Fiaz Munshi guilty of 1997 Oxford arson child deaths

Fiaz Munshi then and now Image copyright Thames Valley Police
Image caption One witness described Fiaz Munshi, then aged 21, as "erratic" and like a "psychopath" on the night of the arson

A woman has been found guilty of killing two children in a revenge arson attack in 1997.

Fiaz Munshi travelled with seven others to Amjad Khan's house in Oxford, which was set alight, after he broke off their relationship.

Petrol was squirted through the letterbox of the family home and set alight, killing Amjad's siblings Majid, 15, and Anum, eight.

Munshi, 38, of Oldham, was found guilty of manslaughter but cleared of murder.

She bowed her head and burst into tears as the unanimous verdict was read out after seven hours of deliberation.

Both families threw verbal abuse at each other in court and had to be removed by police and security.

Five people have been previously convicted of the killing.

Media playback is unsupported on your device
Media captionBilly Akhtar said she was glad her family had seen justice done

Billy Akhtar, Amjad's older sister, said the family had suffered for 17 years.

Ms Akhtar said: "For all of us it's closure and justice will finally be done. It's mainly for my mother and my father and I'm so glad that they're well enough to see justice being done.

"All the people who've been around us from the beginning to the end will understand what this means for us and how we've suffered.

"They were just so beautiful, innocent children [who were] taken away from us in a cowardly way."

Image copyright Thames Valley Police
Image caption Anum and Majid Khan died in the Magdalen Road fire in August 1997

The court heard when Fiaz Munshi's relationship with Mr Khan ended badly in 1997 she became the focus of gossip and was thrown out of the family home with her sister Riaz, accused of bringing dishonour to her family.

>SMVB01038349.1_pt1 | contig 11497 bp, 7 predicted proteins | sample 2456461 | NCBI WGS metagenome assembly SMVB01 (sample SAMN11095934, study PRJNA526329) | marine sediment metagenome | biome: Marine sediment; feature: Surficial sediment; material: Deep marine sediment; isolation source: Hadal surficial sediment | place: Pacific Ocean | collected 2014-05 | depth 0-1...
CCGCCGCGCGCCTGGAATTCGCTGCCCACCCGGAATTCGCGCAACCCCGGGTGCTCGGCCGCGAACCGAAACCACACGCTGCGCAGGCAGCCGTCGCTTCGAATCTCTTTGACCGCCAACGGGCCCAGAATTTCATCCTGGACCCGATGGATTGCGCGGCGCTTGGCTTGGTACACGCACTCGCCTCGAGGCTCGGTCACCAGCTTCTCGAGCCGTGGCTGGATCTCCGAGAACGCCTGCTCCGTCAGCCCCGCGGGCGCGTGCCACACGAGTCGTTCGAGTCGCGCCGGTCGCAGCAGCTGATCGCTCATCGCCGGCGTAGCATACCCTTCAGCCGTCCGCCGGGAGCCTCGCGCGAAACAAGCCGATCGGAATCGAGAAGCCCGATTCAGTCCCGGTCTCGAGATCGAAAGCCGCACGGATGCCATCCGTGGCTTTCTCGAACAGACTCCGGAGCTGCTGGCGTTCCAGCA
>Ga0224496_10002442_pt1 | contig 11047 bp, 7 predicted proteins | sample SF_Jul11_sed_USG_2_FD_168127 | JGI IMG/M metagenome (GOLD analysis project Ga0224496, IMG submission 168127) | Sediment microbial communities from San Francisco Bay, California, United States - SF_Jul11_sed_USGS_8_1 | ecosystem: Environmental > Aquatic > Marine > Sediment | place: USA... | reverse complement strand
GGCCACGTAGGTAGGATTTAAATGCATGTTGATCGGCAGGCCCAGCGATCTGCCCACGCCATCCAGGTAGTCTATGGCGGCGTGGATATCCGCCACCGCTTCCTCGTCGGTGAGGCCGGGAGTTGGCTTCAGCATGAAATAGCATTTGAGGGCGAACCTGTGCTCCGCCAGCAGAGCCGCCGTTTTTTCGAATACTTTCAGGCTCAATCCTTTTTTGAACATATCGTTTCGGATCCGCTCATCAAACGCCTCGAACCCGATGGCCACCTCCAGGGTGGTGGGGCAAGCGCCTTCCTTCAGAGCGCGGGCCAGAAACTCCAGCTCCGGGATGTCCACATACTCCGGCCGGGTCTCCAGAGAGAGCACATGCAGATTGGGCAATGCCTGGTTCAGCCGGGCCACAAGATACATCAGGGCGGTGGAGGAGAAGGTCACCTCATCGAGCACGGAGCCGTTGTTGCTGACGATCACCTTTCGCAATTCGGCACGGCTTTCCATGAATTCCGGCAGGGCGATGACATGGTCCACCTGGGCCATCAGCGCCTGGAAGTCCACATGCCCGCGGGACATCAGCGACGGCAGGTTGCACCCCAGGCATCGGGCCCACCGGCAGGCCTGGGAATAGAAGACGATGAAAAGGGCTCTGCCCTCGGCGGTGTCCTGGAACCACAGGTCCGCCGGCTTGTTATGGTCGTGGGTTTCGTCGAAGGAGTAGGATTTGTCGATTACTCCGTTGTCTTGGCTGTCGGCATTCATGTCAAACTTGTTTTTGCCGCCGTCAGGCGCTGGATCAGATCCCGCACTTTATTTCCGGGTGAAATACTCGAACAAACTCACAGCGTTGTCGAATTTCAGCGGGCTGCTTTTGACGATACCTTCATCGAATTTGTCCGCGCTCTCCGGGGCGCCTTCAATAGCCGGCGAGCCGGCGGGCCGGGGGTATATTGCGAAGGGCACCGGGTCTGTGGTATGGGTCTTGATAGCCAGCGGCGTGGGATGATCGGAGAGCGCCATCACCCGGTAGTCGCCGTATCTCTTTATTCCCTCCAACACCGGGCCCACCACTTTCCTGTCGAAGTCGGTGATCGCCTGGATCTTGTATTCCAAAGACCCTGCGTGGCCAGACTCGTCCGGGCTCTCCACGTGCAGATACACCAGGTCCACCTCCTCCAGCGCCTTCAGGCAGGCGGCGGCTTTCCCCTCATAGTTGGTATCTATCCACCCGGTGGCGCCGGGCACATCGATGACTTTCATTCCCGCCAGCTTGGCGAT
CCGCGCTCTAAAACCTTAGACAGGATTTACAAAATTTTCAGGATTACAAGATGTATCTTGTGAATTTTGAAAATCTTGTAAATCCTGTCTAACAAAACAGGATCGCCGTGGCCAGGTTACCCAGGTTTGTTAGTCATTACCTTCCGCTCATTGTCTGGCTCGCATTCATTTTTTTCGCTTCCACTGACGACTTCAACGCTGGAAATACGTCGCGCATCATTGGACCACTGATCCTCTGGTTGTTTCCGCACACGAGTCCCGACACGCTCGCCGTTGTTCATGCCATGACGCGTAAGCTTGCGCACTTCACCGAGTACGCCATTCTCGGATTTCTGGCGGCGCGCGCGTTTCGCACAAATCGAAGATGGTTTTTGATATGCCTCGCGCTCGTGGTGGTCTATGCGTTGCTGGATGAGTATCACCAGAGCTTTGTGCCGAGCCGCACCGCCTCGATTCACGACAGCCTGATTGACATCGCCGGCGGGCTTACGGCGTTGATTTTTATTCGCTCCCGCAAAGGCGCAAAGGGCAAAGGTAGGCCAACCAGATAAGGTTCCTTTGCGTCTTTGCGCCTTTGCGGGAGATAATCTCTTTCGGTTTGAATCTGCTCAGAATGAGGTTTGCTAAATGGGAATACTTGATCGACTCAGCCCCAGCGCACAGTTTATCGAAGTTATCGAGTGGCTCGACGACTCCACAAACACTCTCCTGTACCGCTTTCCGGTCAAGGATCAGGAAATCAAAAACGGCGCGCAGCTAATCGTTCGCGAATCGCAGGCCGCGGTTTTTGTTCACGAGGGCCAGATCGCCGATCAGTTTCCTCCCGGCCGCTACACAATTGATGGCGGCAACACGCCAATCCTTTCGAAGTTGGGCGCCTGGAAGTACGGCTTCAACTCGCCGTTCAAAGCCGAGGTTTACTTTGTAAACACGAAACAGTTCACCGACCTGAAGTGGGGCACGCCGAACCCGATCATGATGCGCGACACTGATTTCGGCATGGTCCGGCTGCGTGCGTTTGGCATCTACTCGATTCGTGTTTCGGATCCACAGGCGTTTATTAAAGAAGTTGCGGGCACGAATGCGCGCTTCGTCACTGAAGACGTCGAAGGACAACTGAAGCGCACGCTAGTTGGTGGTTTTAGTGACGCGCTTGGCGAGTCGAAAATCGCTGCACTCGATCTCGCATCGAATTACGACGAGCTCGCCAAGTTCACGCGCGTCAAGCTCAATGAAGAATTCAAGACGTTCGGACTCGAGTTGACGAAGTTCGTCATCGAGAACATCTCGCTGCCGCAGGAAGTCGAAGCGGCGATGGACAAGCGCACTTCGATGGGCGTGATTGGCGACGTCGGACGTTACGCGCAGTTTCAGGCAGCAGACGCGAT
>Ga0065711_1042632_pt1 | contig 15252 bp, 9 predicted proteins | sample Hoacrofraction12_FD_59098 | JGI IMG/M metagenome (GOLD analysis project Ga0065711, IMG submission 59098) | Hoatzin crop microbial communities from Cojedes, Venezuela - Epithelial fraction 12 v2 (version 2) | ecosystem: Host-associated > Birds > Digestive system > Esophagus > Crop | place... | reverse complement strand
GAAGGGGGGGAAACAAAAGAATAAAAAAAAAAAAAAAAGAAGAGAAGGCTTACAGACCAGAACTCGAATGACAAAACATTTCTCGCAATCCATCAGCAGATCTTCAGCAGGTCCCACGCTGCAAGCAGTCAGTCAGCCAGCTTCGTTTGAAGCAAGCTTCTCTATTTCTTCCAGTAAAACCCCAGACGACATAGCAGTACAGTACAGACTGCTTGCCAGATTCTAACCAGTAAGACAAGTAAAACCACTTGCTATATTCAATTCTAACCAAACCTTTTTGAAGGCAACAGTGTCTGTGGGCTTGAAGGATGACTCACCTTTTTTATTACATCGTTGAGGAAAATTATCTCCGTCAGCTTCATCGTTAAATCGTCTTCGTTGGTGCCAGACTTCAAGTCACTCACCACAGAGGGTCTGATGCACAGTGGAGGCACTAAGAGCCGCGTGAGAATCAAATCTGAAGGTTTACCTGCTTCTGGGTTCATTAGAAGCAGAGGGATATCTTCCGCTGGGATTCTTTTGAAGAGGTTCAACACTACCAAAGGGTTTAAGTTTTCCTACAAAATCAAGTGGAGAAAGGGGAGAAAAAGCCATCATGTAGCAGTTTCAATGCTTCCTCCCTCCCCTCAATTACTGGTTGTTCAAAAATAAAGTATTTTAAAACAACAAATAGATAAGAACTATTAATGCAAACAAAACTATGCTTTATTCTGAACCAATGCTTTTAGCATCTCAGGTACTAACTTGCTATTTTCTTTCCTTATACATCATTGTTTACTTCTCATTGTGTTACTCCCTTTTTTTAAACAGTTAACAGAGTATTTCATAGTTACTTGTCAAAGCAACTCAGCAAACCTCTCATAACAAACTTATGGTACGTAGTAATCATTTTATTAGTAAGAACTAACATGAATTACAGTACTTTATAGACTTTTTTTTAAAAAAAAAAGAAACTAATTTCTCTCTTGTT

Fuelled by revenge, Munshi travelled with her sister and a group of men from Hertfordshire to Oxford to burn down her ex-boyfriend's family home.

They waited until the family had gone to bed in the early hours of 26 August.

Ringleader Haq Nawaz gave the all clear and two other men, Alan Swanton and Thomas Liedl poured petrol through the letterbox using plastic bottles with holes made in the caps.

Media playback is unsupported on your device
Media captionFiaz Munshi replied to police questions with no comment and yawns

During the trial, the jury was told of an error by Thames Valley Police which meant information about Munshi being back in the UK was not processed properly.

Munshi was initially arrested on in September 1997, but was released without charge due to insufficient evidence.

On 9 December 1997 Munshi flew to Pakistan. Just two days later, fresh evidence emerged. Arrests were made and six people were charged with murder.

Media playback is unsupported on your device
Media captionDet Insp Craig Kirby said it was a "genuine" but "serious" mistake

Munshi later returned on her passport to the UK in 2004.

Lancashire Police told Thames Valley Police about her return in 2005, but the information was not acted on because of a processing error, until the Khan Akhtar family asked for an update in 2012.

This mistake meant plans to question her were delayed by eight years.

Det Insp Craig Kirby called it a "genuine but serious" mistake and said: "I have apologised personally to the family that a mistake made in 2005 meant that we couldn't bring this to justice that bit earlier.

"We do regret the fact that the mistake that happened has led to this delay but that wasn't going to stop us proceeding with this case and facing whatever criticism will be. Because ultimately the right thing to do is what we have done and that is bring Fiaz Munshi to justice."

Five men were convicted of the killings in 1998 and Munshi's sister was also convicted of manslaughter.

Munshi will be sentenced on Friday.

Image caption Munshi had travelled to the house in Magdalen Road, Oxford, with her sister Riaz and a group of men
Image caption Petrol was poured into the house using plastic bottles and set alight

Related Topics

More on this story

Related Internet links

The BBC is not responsible for the content of external Internet sites